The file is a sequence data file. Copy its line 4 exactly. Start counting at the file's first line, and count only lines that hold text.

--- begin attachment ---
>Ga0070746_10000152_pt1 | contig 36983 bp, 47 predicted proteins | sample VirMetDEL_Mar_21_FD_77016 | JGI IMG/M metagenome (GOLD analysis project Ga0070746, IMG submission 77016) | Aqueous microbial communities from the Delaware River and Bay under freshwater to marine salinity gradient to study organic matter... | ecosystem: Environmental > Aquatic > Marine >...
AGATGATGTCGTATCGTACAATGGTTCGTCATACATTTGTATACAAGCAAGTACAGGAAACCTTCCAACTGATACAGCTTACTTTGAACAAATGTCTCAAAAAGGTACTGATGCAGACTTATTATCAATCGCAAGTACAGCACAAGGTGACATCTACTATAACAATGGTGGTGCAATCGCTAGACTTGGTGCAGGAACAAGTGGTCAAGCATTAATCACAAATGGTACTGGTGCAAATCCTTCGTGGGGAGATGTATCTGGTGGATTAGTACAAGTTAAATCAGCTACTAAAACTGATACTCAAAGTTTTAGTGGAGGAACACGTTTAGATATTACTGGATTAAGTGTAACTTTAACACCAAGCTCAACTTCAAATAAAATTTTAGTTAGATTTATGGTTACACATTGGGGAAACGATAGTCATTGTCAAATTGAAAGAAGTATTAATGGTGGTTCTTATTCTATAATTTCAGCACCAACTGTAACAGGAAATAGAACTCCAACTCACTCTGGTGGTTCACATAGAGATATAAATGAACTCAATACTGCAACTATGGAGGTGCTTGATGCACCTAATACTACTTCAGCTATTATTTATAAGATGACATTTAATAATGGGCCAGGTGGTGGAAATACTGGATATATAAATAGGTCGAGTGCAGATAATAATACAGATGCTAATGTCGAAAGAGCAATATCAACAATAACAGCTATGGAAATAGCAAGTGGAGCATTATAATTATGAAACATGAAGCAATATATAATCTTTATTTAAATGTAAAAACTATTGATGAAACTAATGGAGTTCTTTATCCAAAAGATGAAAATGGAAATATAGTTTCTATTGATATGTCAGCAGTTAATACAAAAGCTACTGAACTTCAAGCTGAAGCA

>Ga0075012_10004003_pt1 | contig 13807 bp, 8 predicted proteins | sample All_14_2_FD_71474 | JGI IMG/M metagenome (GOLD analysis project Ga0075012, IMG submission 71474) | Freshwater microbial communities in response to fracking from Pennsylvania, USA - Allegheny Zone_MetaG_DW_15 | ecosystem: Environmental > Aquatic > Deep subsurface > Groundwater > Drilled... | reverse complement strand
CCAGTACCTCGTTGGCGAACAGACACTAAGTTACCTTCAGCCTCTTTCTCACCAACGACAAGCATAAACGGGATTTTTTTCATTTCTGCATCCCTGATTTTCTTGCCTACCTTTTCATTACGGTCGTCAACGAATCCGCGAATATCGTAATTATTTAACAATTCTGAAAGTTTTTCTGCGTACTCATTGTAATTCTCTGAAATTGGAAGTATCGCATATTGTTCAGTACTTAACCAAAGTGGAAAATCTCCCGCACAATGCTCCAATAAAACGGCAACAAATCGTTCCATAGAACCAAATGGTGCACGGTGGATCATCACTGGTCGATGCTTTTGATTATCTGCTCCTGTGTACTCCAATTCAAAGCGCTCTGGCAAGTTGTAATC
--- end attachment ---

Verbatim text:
CCAGTACCTCGTTGGCGAACAGACACTAAGTTACCTTCAGCCTCTTTCTCACCAACGACAAGCATAAACGGGATTTTTTTCATTTCTGCATCCCTGATTTTCTTGCCTACCTTTTCATTACGGTCGTCAACGAATCCGCGAATATCGTAATTATTTAACAATTCTGAAAGTTTTTCTGCGTACTCATTGTAATTCTCTGAAATTGGAAGTATCGCATATTGTTCAGTACTTAACCAAAGTGGAAAATCTCCCGCACAATGCTCCAATAAAACGGCAACAAATCGTTCCATAGAACCAAATGGTGCACGGTGGATCATCACTGGTCGATGCTTTTGATTATCTGCTCCTGTGTACTCCAATTCAAAGCGCTCTGGCAAGTTGTAATC